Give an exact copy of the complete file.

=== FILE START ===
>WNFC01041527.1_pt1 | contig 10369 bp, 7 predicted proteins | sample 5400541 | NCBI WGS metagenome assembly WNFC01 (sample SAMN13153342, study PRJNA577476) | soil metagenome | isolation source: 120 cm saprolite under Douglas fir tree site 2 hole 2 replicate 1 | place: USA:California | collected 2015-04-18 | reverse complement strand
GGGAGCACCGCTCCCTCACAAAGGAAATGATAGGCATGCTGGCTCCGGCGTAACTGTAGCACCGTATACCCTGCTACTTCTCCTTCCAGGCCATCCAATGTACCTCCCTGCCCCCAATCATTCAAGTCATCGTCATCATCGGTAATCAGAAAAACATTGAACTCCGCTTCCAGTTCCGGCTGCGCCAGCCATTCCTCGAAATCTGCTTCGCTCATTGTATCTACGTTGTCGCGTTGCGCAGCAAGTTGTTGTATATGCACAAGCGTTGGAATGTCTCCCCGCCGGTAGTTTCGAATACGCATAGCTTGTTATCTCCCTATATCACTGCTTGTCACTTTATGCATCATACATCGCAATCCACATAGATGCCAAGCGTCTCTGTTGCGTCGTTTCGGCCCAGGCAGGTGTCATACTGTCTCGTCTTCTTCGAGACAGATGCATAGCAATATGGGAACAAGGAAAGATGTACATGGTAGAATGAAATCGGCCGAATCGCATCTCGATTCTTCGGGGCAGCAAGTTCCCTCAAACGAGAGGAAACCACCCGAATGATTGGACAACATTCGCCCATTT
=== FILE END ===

>WNFC01041527.1_pt1 | contig 10369 bp, 7 predicted proteins | sample 5400541 | NCBI WGS metagenome assembly WNFC01 (sample SAMN13153342, study PRJNA577476) | soil metagenome | isolation source: 120 cm saprolite under Douglas fir tree site 2 hole 2 replicate 1 | place: USA:California | collected 2015-04-18 | reverse complement strand
GGGAGCACCGCTCCCTCACAAAGGAAATGATAGGCATGCTGGCTCCGGCGTAACTGTAGCACCGTATACCCTGCTACTTCTCCTTCCAGGCCATCCAATGTACCTCCCTGCCCCCAATCATTCAAGTCATCGTCATCATCGGTAATCAGAAAAACATTGAACTCCGCTTCCAGTTCCGGCTGCGCCAGCCATTCCTCGAAATCTGCTTCGCTCATTGTATCTACGTTGTCGCGTTGCGCAGCAAGTTGTTGTATATGCACAAGCGTTGGAATGTCTCCCCGCCGGTAGTTTCGAATACGCATAGCTTGTTATCTCCCTATATCACTGCTTGTCACTTTATGCATCATACATCGCAATCCACATAGATGCCAAGCGTCTCTGTTGCGTCGTTTCGGCCCAGGCAGGTGTCATACTGTCTCGTCTTCTTCGAGACAGATGCATAGCAATATGGGAACAAGGAAAGATGTACATGGTAGAATGAAATCGGCCGAATCGCATCTCGATTCTTCGGGGCAGCAAGTTCCCTCAAACGAGAGGAAACCACCCGAATGATTGGACAACATTCGCCCATTT